When I was first starting my career, in my second full year I made $29,000 of gross income after business expenses (the first year is basically a throwaway year for rookie financial advisors).  I invested just over $8,000 into a Roth 401(k) in that year, or about 28% of my gross income.

Some of you are probably thinking, “How in the world did you manage to invest anything if you only made $29,000!?”  It’s because I made investing a priority.  I had money automatically pulled from each paycheck before I even got paid.  With what was left over, I figured out how to pay for everything else.

I lived with a roommate and paid $700/month, which included water & garbage.  We shared the other utility bills.  This was after we upgraded from the dump we lived in the previous year that cost us $700/month combined, utilities included.  Both of us worked all the time, so we rarely used electricity or gas in our place.  We didn’t need a nice place, since the only time spent there was sleeping.  We weren’t making much money, so we couldn’t afford to go out to bars or get dinner with friends.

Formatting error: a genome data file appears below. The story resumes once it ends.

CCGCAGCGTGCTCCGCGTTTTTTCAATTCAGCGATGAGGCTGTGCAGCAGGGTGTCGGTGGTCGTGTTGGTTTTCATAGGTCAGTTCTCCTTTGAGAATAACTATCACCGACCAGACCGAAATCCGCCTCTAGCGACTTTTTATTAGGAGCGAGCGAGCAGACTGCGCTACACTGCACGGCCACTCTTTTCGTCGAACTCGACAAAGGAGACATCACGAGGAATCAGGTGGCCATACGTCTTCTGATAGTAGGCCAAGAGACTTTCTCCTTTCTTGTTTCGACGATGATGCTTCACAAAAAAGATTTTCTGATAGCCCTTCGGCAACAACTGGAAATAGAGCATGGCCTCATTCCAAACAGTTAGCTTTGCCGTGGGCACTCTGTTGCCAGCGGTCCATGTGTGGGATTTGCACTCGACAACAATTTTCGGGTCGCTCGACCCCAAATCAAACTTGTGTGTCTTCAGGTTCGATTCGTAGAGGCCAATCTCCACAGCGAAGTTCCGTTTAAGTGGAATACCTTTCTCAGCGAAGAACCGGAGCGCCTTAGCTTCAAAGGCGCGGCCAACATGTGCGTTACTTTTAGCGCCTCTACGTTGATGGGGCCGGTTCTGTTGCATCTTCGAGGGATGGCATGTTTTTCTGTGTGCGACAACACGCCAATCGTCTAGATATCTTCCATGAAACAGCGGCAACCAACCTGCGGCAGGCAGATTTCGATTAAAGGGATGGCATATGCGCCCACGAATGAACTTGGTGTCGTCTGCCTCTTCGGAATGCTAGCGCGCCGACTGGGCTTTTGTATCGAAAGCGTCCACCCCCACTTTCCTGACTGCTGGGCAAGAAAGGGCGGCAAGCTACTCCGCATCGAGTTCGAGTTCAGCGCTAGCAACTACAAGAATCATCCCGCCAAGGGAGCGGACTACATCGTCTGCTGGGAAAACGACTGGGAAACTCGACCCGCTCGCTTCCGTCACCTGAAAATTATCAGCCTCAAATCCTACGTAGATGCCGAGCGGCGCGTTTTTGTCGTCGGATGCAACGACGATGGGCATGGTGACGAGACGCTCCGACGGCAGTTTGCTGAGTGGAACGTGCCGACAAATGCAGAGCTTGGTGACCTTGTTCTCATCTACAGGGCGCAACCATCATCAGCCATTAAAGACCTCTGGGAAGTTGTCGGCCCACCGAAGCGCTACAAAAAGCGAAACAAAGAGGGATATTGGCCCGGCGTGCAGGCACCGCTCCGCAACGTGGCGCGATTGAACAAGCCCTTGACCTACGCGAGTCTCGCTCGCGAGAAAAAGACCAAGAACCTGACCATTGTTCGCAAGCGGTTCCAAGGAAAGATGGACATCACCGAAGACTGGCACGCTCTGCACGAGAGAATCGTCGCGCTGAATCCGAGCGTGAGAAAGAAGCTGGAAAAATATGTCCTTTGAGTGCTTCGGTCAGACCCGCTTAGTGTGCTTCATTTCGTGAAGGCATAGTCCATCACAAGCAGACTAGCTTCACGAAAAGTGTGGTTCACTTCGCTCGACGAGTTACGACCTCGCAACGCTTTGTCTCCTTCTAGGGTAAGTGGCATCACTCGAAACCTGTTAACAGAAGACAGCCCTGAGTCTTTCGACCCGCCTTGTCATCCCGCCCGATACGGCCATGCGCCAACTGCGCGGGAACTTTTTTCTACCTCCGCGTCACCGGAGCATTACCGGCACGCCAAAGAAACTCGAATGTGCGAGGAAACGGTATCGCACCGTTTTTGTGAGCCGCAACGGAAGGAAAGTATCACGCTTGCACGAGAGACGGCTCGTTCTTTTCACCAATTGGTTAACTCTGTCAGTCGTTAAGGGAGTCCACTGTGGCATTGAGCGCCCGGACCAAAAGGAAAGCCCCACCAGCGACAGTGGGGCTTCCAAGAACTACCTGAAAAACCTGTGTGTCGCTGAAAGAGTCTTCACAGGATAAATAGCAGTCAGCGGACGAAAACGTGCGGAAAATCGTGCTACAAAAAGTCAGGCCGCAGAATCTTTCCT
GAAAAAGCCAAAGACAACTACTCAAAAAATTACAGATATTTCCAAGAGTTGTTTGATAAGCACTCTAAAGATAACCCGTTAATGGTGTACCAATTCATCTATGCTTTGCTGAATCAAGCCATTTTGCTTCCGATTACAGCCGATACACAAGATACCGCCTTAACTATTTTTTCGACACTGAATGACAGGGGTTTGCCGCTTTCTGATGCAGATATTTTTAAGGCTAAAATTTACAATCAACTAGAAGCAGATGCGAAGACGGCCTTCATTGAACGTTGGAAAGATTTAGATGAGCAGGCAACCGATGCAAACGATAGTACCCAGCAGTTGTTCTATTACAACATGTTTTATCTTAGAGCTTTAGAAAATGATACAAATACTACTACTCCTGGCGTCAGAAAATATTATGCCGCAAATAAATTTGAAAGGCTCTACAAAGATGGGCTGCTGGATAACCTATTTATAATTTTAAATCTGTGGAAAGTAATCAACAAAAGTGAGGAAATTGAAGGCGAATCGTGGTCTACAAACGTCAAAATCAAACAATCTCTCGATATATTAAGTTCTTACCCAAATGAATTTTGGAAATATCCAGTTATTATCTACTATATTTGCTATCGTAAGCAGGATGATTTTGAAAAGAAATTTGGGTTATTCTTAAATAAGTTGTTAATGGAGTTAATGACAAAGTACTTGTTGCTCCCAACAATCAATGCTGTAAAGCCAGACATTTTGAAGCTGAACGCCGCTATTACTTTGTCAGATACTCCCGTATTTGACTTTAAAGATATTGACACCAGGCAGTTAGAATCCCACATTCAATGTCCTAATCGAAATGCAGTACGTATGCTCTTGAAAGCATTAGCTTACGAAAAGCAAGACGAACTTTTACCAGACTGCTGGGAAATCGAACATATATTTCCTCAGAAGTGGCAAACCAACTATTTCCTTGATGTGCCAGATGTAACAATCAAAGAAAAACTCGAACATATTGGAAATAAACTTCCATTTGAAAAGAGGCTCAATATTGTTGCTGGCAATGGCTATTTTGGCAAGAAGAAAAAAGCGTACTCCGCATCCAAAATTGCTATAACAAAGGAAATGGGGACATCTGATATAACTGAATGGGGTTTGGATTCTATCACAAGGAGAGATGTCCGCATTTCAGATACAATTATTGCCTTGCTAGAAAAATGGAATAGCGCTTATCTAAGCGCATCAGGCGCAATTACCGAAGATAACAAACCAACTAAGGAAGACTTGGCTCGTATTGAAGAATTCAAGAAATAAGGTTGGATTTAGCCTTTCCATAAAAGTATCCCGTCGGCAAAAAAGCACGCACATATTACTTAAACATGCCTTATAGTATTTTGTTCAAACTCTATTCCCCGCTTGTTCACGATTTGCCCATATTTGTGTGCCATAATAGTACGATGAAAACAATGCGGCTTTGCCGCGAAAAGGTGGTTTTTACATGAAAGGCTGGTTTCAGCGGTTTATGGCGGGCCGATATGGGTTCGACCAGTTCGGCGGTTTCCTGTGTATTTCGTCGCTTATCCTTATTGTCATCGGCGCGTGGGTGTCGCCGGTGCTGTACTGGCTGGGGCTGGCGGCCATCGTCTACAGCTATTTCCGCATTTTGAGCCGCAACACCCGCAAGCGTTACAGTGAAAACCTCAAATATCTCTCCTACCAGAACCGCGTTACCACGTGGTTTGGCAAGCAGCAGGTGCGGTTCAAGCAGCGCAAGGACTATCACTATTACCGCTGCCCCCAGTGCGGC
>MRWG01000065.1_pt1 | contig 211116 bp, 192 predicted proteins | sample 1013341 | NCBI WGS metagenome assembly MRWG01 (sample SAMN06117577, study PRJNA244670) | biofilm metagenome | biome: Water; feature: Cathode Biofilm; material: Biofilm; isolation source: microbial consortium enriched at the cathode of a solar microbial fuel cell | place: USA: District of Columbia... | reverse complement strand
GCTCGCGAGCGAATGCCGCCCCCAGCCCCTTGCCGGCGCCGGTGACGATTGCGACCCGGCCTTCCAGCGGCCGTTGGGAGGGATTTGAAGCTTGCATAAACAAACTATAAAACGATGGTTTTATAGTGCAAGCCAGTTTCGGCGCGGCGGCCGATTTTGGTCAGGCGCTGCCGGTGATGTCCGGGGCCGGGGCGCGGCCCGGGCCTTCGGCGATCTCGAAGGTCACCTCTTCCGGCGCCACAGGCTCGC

We would buy 25 pound bags of rice at Costco, frozen chicken, and frozen veggies and make a week’s worth of stir fry.  Let me tell you, if you think you need to spend hundreds of dollars a month, or even $1,000+ on food, think again.  You just haven’t discovered the gift that is rice and beans with the occasional top ramen mixed in to change things up.  If I felt like splurging, it would be spaghetti with meat sauce.  Always make extra so you have leftovers for the week.